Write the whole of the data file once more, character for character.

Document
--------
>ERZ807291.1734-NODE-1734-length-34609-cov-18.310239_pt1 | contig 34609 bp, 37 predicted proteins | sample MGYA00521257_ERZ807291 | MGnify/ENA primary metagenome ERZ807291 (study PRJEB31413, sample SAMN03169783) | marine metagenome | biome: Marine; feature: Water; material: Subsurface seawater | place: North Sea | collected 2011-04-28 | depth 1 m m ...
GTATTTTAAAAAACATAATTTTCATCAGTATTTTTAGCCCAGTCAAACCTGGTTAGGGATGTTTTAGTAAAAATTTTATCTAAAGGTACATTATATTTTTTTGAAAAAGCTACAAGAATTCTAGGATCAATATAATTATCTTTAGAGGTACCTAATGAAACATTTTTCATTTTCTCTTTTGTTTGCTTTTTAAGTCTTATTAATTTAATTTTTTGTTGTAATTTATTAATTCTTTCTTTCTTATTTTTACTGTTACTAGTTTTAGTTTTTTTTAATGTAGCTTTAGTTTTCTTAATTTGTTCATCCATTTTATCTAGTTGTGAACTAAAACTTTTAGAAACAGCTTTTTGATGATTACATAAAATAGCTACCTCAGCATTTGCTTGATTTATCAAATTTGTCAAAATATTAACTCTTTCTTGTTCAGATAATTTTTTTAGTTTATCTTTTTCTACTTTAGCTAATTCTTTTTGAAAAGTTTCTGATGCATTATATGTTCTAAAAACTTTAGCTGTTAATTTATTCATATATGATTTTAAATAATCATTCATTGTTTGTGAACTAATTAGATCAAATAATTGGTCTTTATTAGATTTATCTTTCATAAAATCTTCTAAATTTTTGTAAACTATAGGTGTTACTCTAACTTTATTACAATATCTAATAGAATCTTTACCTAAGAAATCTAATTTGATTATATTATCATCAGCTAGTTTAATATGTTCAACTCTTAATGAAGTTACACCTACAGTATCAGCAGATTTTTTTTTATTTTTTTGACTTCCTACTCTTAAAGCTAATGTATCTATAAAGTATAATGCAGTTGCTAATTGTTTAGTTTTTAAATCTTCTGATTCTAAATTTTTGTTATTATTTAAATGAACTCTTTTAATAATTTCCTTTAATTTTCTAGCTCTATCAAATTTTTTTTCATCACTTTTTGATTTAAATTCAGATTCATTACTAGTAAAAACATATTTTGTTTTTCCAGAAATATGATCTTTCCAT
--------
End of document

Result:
>ERZ807291.1734-NODE-1734-length-34609-cov-18.310239_pt1 | contig 34609 bp, 37 predicted proteins | sample MGYA00521257_ERZ807291 | MGnify/ENA primary metagenome ERZ807291 (study PRJEB31413, sample SAMN03169783) | marine metagenome | biome: Marine; feature: Water; material: Subsurface seawater | place: North Sea | collected 2011-04-28 | depth 1 m m ...
GTATTTTAAAAAACATAATTTTCATCAGTATTTTTAGCCCAGTCAAACCTGGTTAGGGATGTTTTAGTAAAAATTTTATCTAAAGGTACATTATATTTTTTTGAAAAAGCTACAAGAATTCTAGGATCAATATAATTATCTTTAGAGGTACCTAATGAAACATTTTTCATTTTCTCTTTTGTTTGCTTTTTAAGTCTTATTAATTTAATTTTTTGTTGTAATTTATTAATTCTTTCTTTCTTATTTTTACTGTTACTAGTTTTAGTTTTTTTTAATGTAGCTTTAGTTTTCTTAATTTGTTCATCCATTTTATCTAGTTGTGAACTAAAACTTTTAGAAACAGCTTTTTGATGATTACATAAAATAGCTACCTCAGCATTTGCTTGATTTATCAAATTTGTCAAAATATTAACTCTTTCTTGTTCAGATAATTTTTTTAGTTTATCTTTTTCTACTTTAGCTAATTCTTTTTGAAAAGTTTCTGATGCATTATATGTTCTAAAAACTTTAGCTGTTAATTTATTCATATATGATTTTAAATAATCATTCATTGTTTGTGAACTAATTAGATCAAATAATTGGTCTTTATTAGATTTATCTTTCATAAAATCTTCTAAATTTTTGTAAACTATAGGTGTTACTCTAACTTTATTACAATATCTAATAGAATCTTTACCTAAGAAATCTAATTTGATTATATTATCATCAGCTAGTTTAATATGTTCAACTCTTAATGAAGTTACACCTACAGTATCAGCAGATTTTTTTTTATTTTTTTGACTTCCTACTCTTAAAGCTAATGTATCTATAAAGTATAATGCAGTTGCTAATTGTTTAGTTTTTAAATCTTCTGATTCTAAATTTTTGTTATTATTTAAATGAACTCTTTTAATAATTTCCTTTAATTTTCTAGCTCTATCAAATTTTTTTTCATCACTTTTTGATTTAAATTCAGATTCATTACTAGTAAAAACATATTTTGTTTTTCCAGAAATATGATCTTTCCAT